When then-Governor Hull announced a compact had been successfully negotiated with the 16 Tribes, her February 20, 2002 press statement said that one of the “major points” achieved in the agreement was that there would be “[n]o additional casinos allowed in the Phoenix metropolitan area and one additional casino in the Tucson area.”
On April 3, 2002, AIGA staff produced a Legislative Tracking Report that commented on Senate Bill 1001, the bill which encapsulated the compact agreement reached between AIGA tribes and the State.  The AIGA Report stated that the bill “Represents the agreement reached by the Arizona Indian Gaming Association and the Governor.  Provides for a reduction in the number [of] authorized gaming facilities[,] with no additional facilities in the Phoenix metro area and only one new facility in the Tucson area.”
Five days later, on April 8, 2002, AIGA’s Executive Director, David LaSarte, testified before the Arizona Senate Committee on Government.  He stated that the negotiated compact would “limit the number of facilities in the Phoenix metro area to the current number, and also allow…the possibility of one additional facility in Tucson.”

Then, as a critical part of the effort to get voters to approve the compact, AIGA assisted in the preparation of a Voter Information Pamphlet widely distributed to voters by AIGA Tribes.  Several Tribes, including the Nation, provided major funding for the pamphlet.  The tribal pamphlet expressly promised voters that under the compacts authorized by Prop 202 “there will be no additional facilities authorized in Phoenix.” 
Finally, in April, 2011, AIGA overwhelmingly passed a resolution to reaffirm the promises tribes repeatedly made to the State and voters during the Prop 202 campaign, that there would be “no additional casinos in the Phoenix metro area.”  The resolution stated: “The Arizona Indian Gaming Association hereby reaffirms the promises made to Arizona voters in 2002 during the successful campaign to enact Proposition 202 (“Prop”) which authorized Tribal-State Gaming Compacts.” 
Thus, AIGA consistently has said there would be no additional casinos in the Phoenix metro area during the term of the current compacts.  This has been, and it remains, AIGA’s official position on the matter.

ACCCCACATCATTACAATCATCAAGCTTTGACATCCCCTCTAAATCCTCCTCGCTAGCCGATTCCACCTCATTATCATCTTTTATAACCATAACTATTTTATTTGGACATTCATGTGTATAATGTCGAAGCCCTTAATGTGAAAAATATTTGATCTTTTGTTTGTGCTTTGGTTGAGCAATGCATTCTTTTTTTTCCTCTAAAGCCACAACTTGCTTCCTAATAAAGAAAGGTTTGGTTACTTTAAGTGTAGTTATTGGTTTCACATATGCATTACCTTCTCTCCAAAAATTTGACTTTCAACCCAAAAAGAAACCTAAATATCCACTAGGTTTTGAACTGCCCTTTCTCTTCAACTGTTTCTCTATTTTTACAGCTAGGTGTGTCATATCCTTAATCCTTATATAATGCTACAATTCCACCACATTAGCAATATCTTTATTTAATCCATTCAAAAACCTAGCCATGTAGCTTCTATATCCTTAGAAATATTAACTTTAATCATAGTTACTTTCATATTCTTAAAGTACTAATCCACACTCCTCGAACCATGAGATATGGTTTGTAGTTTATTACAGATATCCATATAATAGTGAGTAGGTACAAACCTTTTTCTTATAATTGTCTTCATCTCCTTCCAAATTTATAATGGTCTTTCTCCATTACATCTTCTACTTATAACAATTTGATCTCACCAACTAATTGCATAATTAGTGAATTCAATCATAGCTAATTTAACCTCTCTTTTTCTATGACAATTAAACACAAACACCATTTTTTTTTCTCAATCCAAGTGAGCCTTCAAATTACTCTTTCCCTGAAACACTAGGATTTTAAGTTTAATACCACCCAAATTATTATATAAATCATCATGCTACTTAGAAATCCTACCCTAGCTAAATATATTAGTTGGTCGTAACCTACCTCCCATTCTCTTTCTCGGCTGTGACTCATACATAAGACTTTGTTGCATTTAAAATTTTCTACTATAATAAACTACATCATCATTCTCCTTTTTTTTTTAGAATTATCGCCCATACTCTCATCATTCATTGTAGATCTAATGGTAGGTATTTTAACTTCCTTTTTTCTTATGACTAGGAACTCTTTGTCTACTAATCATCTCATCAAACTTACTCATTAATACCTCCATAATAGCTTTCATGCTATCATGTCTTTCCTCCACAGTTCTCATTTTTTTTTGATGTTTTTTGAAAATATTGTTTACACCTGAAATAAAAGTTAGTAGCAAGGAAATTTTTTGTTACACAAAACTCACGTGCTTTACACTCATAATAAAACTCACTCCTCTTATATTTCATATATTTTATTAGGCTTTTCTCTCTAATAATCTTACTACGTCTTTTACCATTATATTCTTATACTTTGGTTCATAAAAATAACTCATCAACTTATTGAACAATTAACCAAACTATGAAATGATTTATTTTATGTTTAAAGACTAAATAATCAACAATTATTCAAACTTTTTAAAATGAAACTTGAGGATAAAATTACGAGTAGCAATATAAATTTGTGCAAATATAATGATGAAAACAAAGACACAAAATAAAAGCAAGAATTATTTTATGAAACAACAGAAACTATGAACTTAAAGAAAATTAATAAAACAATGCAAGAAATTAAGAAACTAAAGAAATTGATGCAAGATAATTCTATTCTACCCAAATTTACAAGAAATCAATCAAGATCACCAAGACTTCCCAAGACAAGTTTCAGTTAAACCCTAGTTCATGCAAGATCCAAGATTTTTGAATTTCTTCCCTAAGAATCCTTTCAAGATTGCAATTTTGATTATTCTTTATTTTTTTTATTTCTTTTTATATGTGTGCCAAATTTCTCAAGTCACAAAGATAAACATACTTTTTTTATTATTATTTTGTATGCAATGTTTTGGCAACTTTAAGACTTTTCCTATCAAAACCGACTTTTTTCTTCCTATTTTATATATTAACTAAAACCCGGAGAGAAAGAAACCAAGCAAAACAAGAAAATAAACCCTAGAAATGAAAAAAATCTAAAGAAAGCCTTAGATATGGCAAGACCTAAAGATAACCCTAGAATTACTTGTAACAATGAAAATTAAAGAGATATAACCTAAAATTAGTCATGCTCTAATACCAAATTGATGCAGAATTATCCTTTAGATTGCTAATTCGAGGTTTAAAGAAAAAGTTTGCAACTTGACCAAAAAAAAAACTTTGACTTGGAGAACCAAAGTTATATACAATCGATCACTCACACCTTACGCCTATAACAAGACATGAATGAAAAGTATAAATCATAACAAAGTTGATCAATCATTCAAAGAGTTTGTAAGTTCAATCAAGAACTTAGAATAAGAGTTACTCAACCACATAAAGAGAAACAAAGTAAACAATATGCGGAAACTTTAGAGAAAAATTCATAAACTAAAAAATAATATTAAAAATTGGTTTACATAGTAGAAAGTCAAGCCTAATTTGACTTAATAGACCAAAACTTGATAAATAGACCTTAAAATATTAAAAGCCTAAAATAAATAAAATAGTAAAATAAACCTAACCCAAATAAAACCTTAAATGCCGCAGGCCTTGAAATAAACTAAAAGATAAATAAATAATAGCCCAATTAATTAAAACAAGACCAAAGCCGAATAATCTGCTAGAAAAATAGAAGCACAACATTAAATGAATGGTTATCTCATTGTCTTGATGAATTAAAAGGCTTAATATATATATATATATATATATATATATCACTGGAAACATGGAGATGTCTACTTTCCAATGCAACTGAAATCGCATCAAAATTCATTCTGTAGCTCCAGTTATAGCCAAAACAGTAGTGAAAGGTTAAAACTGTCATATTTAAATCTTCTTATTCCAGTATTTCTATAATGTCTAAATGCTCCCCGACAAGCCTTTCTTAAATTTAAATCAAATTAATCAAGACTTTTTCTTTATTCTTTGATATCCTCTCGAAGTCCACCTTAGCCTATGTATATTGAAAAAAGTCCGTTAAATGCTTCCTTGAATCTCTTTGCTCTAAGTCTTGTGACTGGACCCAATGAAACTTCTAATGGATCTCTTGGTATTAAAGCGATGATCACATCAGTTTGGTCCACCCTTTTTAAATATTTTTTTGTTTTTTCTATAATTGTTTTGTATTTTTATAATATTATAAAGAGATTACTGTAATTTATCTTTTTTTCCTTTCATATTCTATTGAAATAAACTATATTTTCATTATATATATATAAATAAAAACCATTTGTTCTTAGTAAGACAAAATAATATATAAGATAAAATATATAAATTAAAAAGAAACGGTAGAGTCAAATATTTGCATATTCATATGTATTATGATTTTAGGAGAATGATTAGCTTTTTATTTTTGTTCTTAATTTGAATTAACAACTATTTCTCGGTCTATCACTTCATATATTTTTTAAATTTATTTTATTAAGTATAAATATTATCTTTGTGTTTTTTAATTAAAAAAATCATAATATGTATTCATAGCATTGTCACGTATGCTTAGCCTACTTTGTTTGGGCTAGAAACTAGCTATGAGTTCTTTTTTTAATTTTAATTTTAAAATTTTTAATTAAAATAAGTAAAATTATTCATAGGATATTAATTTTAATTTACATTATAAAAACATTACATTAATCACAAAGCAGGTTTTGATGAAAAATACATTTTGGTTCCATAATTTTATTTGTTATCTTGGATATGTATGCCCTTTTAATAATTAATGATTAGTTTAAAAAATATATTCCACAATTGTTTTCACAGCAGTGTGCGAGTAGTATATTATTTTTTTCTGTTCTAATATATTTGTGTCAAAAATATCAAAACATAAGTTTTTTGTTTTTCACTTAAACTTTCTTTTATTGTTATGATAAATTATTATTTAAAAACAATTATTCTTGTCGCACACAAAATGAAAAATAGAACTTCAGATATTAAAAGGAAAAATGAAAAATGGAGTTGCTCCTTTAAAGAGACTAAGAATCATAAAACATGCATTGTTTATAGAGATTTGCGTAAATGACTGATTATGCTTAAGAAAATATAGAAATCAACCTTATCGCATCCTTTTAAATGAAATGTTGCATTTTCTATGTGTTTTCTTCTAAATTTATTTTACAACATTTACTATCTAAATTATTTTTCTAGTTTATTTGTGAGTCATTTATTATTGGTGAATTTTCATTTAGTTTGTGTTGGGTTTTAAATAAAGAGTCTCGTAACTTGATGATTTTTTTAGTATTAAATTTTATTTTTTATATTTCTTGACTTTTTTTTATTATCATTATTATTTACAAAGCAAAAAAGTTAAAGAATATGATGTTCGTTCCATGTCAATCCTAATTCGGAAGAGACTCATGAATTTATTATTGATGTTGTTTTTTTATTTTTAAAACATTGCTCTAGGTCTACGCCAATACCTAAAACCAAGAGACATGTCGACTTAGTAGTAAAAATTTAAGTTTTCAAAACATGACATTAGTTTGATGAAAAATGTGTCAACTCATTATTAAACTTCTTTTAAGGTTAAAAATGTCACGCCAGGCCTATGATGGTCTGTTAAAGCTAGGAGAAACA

Despite this, the Nation asserts in federal court proceedings that it can operate four additional class III casinos in the Phoenix-metro area.  What does AIGA do?  It sits mute, even though the Nation’s actions are inconsistent with AIGA’s position.  AIGA has never voted to change its position and maintain that under the compacts, additional casinos are allowed in the Phoenix metro area.
AIGA’s voice largely has been silent on what we consider to be the greatest threat facing its member-tribes - that Arizona voters will think that all Tribes have broken our promise to them, leading to the ultimate loss of tribal gaming exclusivity and destruction of the Compact’s balanced structure that benefits gaming and non-gaming tribes alike.  AIGA’s inability to oppose such a great threat to Arizona tribal gaming leads us to this day. 
For most of the past 20 years, Arizona Tribes have been unified on gaming matters.  That unity has been the most important source of our strength and success.  But, when one tribe deliberately chooses a secret path that it knows will create disunity within AIGA, the organization’s continued silence in the face of deceit weakens us all. 
We choose a different path.  We choose not to ignore deceit and not to ignore the AIGA Resolution.  We choose to honor the promise we made to Arizona voters that there would be “no additional casinos in the Phoenix metro area.”  For these reasons, we can no longer remain members of AIGA.  Our decision has not been made in haste.  We leave reluctantly, but with confidence that our decision is in the best interests of Arizona’s gaming and non-gaming tribes.
We wish health and happiness for all of you, and would like to express our sincere thanks to AIGA staff for their hard work under very difficult circumstances.
Stephen R. Lewis